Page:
The House and Senate are both prioritizing retirement security this week.
House members passed the “Securing a Strong Retirement Act of 2022” bill on Tuesday, a comprehensive package of retirement-focused rules to improve Americans’ retirement security. The vote was 414-5. The Senate’s Health, Education, Labor and Pensions Committee (also known as HELP) also had a hearing on Tuesday to discuss retirement savings proposals that would benefit American workers and retirees.
These efforts could motivate small businesses to start their own retirement programs and encourage workers to build comfortable nest eggs.
“I think this is the year Congress will get this done and we will see substantive retirement reform that is passed into law,” said Lance Schoening, director of policy at financial firm Principal. Both chambers of Congress seem poised to move forward with legislative proposals that benefit American workers’ future retirements, he said.
Congress last passed retirement-specific legislation in December 2019 with the Secure Act, a sweeping bill that included provisions such as increasing the age for required minimum distributions and embracing more annuities in 401(k) plans. Although the law was a step in the right direction, Americans are still concerned about how comfortable they will be in retirement.
More than six in 10 people 25 years and older said they were anxious about having enough money to live on in retirement, and eight in 10 who were 45 and older who are not retired yet said they wished they had saved more for their retirements, according to an AARP survey of almost 1,000 registered voters 25 years and older in September. A stark majority – 92% – said elected officials should support legislation that bolsters retirement security through the workplace, a benefit not all Americans have at their jobs.
The House’s proposal, which some may refer to as the Secure Act 2.0, includes a multitude of provisions to enhance retirement for all Americans, including expanding automatic enrollment in retirement plans and improving the Saver’s credit. It includes increasing the age for required minimum distributions again and expanding features of 403(b) plans. The proposal also includes allowing employers to make matching contributions to workers’ retirement plans while their employees pay down student loans and increasing incentives to small businesses who start a retirement plan for their employees.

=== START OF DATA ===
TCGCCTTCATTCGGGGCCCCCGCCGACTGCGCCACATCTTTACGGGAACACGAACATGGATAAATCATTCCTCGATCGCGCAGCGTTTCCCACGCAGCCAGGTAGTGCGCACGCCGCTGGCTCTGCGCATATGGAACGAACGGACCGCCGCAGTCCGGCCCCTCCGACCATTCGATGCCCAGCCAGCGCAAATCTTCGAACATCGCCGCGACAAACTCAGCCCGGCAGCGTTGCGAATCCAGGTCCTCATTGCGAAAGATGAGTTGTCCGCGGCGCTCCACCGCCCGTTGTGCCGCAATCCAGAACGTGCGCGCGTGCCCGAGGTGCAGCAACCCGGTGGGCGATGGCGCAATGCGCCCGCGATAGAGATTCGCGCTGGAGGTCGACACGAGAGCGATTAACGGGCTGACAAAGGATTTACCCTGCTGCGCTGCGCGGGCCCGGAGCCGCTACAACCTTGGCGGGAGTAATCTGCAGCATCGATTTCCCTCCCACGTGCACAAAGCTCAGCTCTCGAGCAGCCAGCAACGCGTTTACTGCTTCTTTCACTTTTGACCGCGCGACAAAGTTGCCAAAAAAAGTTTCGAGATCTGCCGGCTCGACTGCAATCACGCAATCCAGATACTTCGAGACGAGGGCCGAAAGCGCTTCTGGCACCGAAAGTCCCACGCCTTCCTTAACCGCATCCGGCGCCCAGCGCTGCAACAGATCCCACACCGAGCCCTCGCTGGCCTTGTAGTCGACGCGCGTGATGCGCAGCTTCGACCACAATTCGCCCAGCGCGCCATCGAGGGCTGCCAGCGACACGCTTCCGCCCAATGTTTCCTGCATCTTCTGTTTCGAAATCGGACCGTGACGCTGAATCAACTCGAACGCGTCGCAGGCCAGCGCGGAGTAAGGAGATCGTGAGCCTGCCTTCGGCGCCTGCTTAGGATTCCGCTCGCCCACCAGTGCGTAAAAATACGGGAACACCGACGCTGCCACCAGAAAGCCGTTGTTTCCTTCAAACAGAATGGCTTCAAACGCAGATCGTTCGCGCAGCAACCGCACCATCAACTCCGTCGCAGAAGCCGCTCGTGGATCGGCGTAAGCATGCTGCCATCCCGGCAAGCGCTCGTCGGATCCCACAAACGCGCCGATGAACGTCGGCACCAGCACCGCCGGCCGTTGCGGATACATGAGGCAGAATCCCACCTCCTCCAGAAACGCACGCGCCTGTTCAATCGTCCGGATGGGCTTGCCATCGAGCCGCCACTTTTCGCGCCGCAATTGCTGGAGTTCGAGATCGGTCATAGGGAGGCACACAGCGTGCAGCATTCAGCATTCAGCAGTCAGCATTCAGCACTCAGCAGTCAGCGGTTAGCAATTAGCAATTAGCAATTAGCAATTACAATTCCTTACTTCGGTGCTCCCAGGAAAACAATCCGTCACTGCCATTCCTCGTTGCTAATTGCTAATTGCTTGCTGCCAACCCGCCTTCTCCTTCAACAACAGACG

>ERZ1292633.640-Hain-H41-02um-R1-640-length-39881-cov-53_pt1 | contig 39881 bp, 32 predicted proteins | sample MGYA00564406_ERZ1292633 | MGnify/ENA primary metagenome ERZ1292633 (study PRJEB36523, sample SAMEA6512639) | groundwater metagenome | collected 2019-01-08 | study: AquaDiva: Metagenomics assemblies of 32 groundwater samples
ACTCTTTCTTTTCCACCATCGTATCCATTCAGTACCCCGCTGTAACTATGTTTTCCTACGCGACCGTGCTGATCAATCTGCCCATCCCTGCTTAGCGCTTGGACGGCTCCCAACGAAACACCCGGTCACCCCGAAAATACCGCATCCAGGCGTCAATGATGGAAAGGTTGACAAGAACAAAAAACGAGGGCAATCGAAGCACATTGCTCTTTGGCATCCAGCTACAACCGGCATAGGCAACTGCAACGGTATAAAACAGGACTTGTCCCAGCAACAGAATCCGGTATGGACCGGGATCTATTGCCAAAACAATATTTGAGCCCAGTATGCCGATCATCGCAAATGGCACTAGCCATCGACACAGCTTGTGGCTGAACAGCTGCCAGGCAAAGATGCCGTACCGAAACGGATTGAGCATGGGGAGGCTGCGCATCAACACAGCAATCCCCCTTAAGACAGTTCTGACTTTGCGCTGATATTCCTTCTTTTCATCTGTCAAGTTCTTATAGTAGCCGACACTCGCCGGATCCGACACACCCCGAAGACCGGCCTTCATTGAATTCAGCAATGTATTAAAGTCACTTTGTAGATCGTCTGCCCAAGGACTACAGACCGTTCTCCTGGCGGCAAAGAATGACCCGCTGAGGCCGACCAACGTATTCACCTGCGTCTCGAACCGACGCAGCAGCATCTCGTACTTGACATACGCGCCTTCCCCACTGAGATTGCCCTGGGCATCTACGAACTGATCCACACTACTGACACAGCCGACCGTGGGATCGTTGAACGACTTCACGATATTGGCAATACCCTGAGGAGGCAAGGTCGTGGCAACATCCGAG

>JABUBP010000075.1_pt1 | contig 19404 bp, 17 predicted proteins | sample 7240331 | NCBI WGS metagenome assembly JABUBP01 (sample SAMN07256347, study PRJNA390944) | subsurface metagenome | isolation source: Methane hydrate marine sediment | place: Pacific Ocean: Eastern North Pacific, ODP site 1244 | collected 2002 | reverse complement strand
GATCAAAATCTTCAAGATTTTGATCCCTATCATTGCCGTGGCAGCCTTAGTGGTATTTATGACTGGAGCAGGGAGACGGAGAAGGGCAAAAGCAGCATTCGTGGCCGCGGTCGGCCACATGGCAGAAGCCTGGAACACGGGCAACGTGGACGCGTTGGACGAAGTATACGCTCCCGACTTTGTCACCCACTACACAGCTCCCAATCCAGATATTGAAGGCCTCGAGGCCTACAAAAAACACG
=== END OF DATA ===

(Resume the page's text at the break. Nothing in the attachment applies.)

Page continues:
“Congress is hearing the concern out there to do more in this area,” said Paul Richman, chief government and political affairs officer at the Insured Retirement Institute. “The Secure Act was a big step forward and a long time coming.” The last time Congress had passed retirement legislation was 14 years before, he said.
The Senate has yet to introduce its own bill, though many of the provisions it has considered overlap with the House’s proposal. The Senate will likely introduce a legislative proposal of its own soon, and that something will be passed before the end of the year, Schoening said.
“What Congress has done here with the bills, like the one we see in the House and last year in the Senate that we expect reintroduced here soon, is a focus on where the system can be improved and enhanced,” Schoening said. “Congress is focused on improving where we see shortcomings.”